A recent historical study on the rise of violent crime in mid-20th century rural Thailand provides an interesting balance to the analysis of their non-confrontational Buddhist peacefulness by Phillips (1965).
Chalong Soontravanich, who is on the history faculty of Chulalongkorn University in Bangkok, describes the lack of weapons available to villagers 100 years ago. A commission that studied 76 cases of weapons violence in 1896-97 found that most of the weapons were probably old muskets and home-made hand guns. During peasant rebellions in the first few years of the last century, most of the rebels carried swords, spears, and flintlocks. The author attributes the lack of weapons to their limited availability and high cost.
Soontravanich argues that a sudden increase in the availability of small arms at the end of World War I was caused by the oversupply of guns available worldwide. Many must have been smuggled into Thailand from French Indochina, he speculates. During the inter-war period, increasing numbers became available in the countryside. Thai authorities at the time believed that the availability of these illegal, unauthorized small arms in private hands contributed to a rise in criminal violence.
The spread of small arms exploded during and right after World War II. “In addition to other less lethal small arms, thousands of automatic pistols, submachine guns, hand grenades, grenade launchers, and all kinds of explosives, were almost freely circulating around the country during those years,” he writes (p. 31). The supply of arms came from the weapons sent by the Allied forces to the Thai resistance, from the supplies brought in by the occupying Japanese forces, and from the world market after the war. In addition, the Seri Thai resistance fighters received intensive combat training by British or American instructors. In short, Thailand was awash in guns and fighters who knew how to use them.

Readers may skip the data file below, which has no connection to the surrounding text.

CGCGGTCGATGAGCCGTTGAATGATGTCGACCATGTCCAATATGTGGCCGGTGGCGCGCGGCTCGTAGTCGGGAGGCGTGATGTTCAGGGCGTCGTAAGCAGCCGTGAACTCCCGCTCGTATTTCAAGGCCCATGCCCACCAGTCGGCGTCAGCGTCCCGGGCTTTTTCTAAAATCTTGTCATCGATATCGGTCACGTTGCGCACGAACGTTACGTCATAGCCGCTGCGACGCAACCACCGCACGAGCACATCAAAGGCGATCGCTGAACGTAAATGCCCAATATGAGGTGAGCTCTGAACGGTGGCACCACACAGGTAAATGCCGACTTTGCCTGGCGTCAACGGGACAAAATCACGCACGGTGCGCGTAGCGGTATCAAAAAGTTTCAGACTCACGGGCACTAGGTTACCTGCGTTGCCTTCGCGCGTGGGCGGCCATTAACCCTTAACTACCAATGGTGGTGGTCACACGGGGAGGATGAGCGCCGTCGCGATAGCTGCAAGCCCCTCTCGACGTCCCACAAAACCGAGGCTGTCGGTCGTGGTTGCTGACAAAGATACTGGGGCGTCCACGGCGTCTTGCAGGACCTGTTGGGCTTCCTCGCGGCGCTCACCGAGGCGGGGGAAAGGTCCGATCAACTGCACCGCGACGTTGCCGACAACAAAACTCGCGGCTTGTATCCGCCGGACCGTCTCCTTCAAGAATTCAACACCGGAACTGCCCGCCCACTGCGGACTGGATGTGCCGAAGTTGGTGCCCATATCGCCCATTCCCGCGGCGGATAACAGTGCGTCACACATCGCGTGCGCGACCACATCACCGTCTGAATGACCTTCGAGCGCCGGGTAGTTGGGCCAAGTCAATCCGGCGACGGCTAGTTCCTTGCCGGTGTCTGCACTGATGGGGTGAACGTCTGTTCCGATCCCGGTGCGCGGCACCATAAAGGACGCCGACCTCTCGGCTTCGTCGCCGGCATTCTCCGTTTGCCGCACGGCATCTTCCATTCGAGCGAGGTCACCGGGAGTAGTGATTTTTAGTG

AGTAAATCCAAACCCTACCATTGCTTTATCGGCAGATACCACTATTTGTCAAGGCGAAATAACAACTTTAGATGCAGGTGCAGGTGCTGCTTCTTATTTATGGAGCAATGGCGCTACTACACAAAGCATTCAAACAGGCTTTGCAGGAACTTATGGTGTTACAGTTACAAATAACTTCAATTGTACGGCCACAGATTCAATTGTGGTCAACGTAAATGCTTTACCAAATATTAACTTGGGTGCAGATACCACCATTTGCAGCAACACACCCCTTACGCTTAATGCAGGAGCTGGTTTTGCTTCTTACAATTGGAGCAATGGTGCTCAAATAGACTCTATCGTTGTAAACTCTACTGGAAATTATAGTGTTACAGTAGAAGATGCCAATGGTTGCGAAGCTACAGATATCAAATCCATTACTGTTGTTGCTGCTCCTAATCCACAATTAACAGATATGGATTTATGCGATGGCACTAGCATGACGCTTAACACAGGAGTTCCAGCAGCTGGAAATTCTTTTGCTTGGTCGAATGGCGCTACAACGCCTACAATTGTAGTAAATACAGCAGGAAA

In 1946 and 1947 the Thai parliament became concerned about the rapid spread of small arms, and the lawmakers believed that the guns fostered an increase in crime. The legislators agreed that gun ownership needed to be controlled in order to prevent crime. They also believed that honest citizens needed to have access to arms in order to protect their lives and properties. In many cases, in fact, the bandits had better arms than the police authorities.
Almost surprisingly, Soontravanich devotes the second part of his article to an interesting analysis of popular serialized Thai fiction of the 1950s that romanticized bandit heroes. A couple of the heroes “accurately reflect the turmoil and failure of law and order during the postwar years when Thai society, urban as well as rural, experienced the surge of crimes, widespread corruption, and black market activities.” (p. 41) He describes one as a “Robin Hood” figure with a very strong moral stripe who only took from cruel landlords, corrupt officials, and such to give to the poor.
The novels reflected both the failure of the government to maintain law and order and the structural changes that were taking place in the country. They showed how people could challenge the corruption of the state.
Soontravanich closes by describing a powerful bandit community that developed in Chonburi, a province south of Bangkok on the coast that had been a major training base for the Seri Thai rebel forces. A wave of local economic developments did not halt the area’s slide into a center for violent bandit activity. Mafia-style bosses and hired killers violently persecuted the local peasants, forcing them to work under slave conditions.
A new government that came to power due to a coup in 1958 decided to cope with the violence in the province by launching a major military strike in July 1959. Sealing off roads, thousands of military people seized vast arsenals of armaments in their attempt to close down the criminal rings. The effort was only partially successful. The criminal bosses and violence soon returned to the province.
The author blames the rapid rise of violence in the Thai countryside on the sudden, massive availability of small arms as a result of the war. As an historian, he does not describe the extent of crime in Rural Thailand today, and he does not relate these issues to the village peacefulness analyzed by social scientists such as Phillips. But his historical analysis may be useful for people interested in the peacefulness of the Rural Thai people.
Soontravanich, Chalong. 2005. “Small Arms, Romance, and Crime and Violence in Post WW II Thai Society.” Southeast Asian Studies 43(1): 26-46